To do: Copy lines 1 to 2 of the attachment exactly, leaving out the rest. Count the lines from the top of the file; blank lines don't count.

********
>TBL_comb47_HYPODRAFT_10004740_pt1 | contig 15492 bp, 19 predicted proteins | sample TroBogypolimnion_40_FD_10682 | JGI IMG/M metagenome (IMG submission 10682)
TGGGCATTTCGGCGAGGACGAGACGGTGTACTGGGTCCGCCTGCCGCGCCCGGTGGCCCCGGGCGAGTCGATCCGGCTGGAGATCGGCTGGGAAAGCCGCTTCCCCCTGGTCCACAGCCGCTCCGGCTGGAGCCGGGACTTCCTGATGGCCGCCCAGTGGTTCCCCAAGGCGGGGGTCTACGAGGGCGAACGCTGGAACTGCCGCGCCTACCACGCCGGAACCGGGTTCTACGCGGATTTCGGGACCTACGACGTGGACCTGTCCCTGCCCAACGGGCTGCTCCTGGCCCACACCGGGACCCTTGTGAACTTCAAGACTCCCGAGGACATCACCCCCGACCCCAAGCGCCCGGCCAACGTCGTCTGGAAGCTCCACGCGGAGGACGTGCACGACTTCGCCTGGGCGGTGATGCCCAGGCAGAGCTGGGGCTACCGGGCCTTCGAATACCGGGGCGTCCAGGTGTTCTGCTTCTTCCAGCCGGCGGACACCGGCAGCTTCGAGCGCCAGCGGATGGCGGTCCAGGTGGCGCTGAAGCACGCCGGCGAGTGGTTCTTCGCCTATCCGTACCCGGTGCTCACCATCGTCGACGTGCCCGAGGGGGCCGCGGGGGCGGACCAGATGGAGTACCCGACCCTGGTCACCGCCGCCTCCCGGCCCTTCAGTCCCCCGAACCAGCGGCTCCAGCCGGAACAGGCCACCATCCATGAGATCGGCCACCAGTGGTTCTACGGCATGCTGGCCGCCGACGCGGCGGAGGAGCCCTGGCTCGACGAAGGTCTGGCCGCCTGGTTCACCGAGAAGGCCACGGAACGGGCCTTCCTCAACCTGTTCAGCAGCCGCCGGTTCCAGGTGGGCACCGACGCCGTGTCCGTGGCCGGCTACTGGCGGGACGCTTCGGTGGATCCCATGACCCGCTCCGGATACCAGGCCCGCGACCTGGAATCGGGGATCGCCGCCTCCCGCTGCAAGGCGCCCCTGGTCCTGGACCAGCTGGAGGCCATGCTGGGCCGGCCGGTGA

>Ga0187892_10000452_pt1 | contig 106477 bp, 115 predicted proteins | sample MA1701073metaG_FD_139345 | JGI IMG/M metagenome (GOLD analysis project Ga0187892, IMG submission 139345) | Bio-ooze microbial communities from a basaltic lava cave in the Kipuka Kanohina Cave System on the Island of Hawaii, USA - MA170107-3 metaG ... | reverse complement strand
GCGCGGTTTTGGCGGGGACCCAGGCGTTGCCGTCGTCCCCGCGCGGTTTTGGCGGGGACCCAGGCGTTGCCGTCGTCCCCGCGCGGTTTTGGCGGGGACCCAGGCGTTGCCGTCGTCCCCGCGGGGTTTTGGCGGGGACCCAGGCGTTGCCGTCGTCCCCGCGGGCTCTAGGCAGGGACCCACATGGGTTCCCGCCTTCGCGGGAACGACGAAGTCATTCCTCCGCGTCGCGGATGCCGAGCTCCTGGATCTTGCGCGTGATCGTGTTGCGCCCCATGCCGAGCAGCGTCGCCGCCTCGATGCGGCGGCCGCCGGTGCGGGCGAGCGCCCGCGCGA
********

>TBL_comb47_HYPODRAFT_10004740_pt1 | contig 15492 bp, 19 predicted proteins | sample TroBogypolimnion_40_FD_10682 | JGI IMG/M metagenome (IMG submission 10682)
TGGGCATTTCGGCGAGGACGAGACGGTGTACTGGGTCCGCCTGCCGCGCCCGGTGGCCCCGGGCGAGTCGATCCGGCTGGAGATCGGCTGGGAAAGCCGCTTCCCCCTGGTCCACAGCCGCTCCGGCTGGAGCCGGGACTTCCTGATGGCCGCCCAGTGGTTCCCCAAGGCGGGGGTCTACGAGGGCGAACGCTGGAACTGCCGCGCCTACCACGCCGGAACCGGGTTCTACGCGGATTTCGGGACCTACGACGTGGACCTGTCCCTGCCCAACGGGCTGCTCCTGGCCCACACCGGGACCCTTGTGAACTTCAAGACTCCCGAGGACATCACCCCCGACCCCAAGCGCCCGGCCAACGTCGTCTGGAAGCTCCACGCGGAGGACGTGCACGACTTCGCCTGGGCGGTGATGCCCAGGCAGAGCTGGGGCTACCGGGCCTTCGAATACCGGGGCGTCCAGGTGTTCTGCTTCTTCCAGCCGGCGGACACCGGCAGCTTCGAGCGCCAGCGGATGGCGGTCCAGGTGGCGCTGAAGCACGCCGGCGAGTGGTTCTTCGCCTATCCGTACCCGGTGCTCACCATCGTCGACGTGCCCGAGGGGGCCGCGGGGGCGGACCAGATGGAGTACCCGACCCTGGTCACCGCCGCCTCCCGGCCCTTCAGTCCCCCGAACCAGCGGCTCCAGCCGGAACAGGCCACCATCCATGAGATCGGCCACCAGTGGTTCTACGGCATGCTGGCCGCCGACGCGGCGGAGGAGCCCTGGCTCGACGAAGGTCTGGCCGCCTGGTTCACCGAGAAGGCCACGGAACGGGCCTTCCTCAACCTGTTCAGCAGCCGCCGGTTCCAGGTGGGCACCGACGCCGTGTCCGTGGCCGGCTACTGGCGGGACGCTTCGGTGGATCCCATGACCCGCTCCGGATACCAGGCCCGCGACCTGGAATCGGGGATCGCCGCCTCCCGCTGCAAGGCGCCCCTGGTCCTGGACCAGCTGGAGGCCATGCTGGGCCGGCCGGTGA